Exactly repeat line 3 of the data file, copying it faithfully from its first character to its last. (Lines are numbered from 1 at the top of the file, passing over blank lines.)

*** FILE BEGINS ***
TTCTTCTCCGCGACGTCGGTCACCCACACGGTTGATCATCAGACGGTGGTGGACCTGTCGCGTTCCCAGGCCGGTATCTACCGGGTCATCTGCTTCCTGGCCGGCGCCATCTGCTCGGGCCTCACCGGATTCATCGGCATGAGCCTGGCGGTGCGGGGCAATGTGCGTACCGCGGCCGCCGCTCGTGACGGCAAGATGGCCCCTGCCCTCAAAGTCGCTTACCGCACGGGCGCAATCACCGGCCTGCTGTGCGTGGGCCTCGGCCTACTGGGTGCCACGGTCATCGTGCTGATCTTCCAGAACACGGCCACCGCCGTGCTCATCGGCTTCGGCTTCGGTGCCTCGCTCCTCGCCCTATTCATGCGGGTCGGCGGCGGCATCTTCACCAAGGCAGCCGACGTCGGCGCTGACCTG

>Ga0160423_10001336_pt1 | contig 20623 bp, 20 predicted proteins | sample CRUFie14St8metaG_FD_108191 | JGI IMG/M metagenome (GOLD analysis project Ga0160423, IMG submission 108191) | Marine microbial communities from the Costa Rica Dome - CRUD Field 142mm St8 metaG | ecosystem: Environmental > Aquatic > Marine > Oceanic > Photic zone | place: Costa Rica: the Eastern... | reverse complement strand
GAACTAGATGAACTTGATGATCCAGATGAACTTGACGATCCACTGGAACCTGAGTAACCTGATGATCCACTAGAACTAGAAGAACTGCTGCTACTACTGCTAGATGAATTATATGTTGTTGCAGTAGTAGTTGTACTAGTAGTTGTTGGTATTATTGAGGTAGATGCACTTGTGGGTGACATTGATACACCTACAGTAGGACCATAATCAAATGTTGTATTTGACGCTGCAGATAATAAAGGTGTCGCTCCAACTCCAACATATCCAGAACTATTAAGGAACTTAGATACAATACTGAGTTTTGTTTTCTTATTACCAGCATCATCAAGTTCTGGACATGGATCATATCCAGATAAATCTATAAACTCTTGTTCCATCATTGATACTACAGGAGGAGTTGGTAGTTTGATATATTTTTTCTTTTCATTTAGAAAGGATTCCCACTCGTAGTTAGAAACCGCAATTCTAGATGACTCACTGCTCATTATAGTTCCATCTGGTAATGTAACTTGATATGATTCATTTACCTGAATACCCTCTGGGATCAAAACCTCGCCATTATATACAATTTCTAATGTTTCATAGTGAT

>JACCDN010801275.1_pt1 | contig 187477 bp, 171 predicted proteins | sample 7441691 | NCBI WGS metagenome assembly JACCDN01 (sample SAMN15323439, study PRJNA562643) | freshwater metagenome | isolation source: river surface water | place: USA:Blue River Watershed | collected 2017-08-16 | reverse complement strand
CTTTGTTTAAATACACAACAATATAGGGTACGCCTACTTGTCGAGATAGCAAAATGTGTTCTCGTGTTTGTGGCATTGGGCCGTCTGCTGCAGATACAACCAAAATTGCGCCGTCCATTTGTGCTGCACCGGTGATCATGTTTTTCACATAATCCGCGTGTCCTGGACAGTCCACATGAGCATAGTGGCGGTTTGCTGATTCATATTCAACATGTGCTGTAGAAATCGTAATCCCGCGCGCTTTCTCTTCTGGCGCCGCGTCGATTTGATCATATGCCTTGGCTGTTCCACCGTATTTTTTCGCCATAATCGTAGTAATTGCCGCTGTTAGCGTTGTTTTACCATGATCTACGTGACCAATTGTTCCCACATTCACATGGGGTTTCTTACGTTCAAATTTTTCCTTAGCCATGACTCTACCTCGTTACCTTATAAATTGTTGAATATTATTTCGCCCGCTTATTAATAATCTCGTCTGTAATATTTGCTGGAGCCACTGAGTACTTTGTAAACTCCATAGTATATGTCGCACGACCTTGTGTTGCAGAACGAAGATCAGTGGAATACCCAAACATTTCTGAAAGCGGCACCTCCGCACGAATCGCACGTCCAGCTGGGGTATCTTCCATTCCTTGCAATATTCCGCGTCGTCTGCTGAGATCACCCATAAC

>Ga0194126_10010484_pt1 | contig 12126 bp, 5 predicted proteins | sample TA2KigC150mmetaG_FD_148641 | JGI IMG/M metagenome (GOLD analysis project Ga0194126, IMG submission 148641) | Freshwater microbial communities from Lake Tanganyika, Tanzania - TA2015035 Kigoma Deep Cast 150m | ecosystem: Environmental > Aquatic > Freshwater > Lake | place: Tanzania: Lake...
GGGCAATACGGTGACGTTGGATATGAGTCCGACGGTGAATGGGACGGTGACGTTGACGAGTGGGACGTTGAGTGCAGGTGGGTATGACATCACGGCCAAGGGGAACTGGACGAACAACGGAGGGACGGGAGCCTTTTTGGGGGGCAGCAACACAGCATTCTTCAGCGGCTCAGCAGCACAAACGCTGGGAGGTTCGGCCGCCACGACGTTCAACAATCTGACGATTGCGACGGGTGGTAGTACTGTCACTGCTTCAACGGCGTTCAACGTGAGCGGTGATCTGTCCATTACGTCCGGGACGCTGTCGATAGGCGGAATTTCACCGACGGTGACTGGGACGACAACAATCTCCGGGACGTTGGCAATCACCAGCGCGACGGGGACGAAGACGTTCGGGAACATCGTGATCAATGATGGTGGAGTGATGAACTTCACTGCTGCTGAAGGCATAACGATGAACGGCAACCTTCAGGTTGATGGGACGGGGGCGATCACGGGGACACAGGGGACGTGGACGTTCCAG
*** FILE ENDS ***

GAACTAGATGAACTTGATGATCCAGATGAACTTGACGATCCACTGGAACCTGAGTAACCTGATGATCCACTAGAACTAGAAGAACTGCTGCTACTACTGCTAGATGAATTATATGTTGTTGCAGTAGTAGTTGTACTAGTAGTTGTTGGTATTATTGAGGTAGATGCACTTGTGGGTGACATTGATACACCTACAGTAGGACCATAATCAAATGTTGTATTTGACGCTGCAGATAATAAAGGTGTCGCTCCAACTCCAACATATCCAGAACTATTAAGGAACTTAGATACAATACTGAGTTTTGTTTTCTTATTACCAGCATCATCAAGTTCTGGACATGGATCATATCCAGATAAATCTATAAACTCTTGTTCCATCATTGATACTACAGGAGGAGTTGGTAGTTTGATATATTTTTTCTTTTCATTTAGAAAGGATTCCCACTCGTAGTTAGAAACCGCAATTCTAGATGACTCACTGCTCATTATAGTTCCATCTGGTAATGTAACTTGATATGATTCATTTACCTGAATACCCTCTGGGATCAAAACCTCGCCATTATATACAATTTCTAATGTTTCATAGTGAT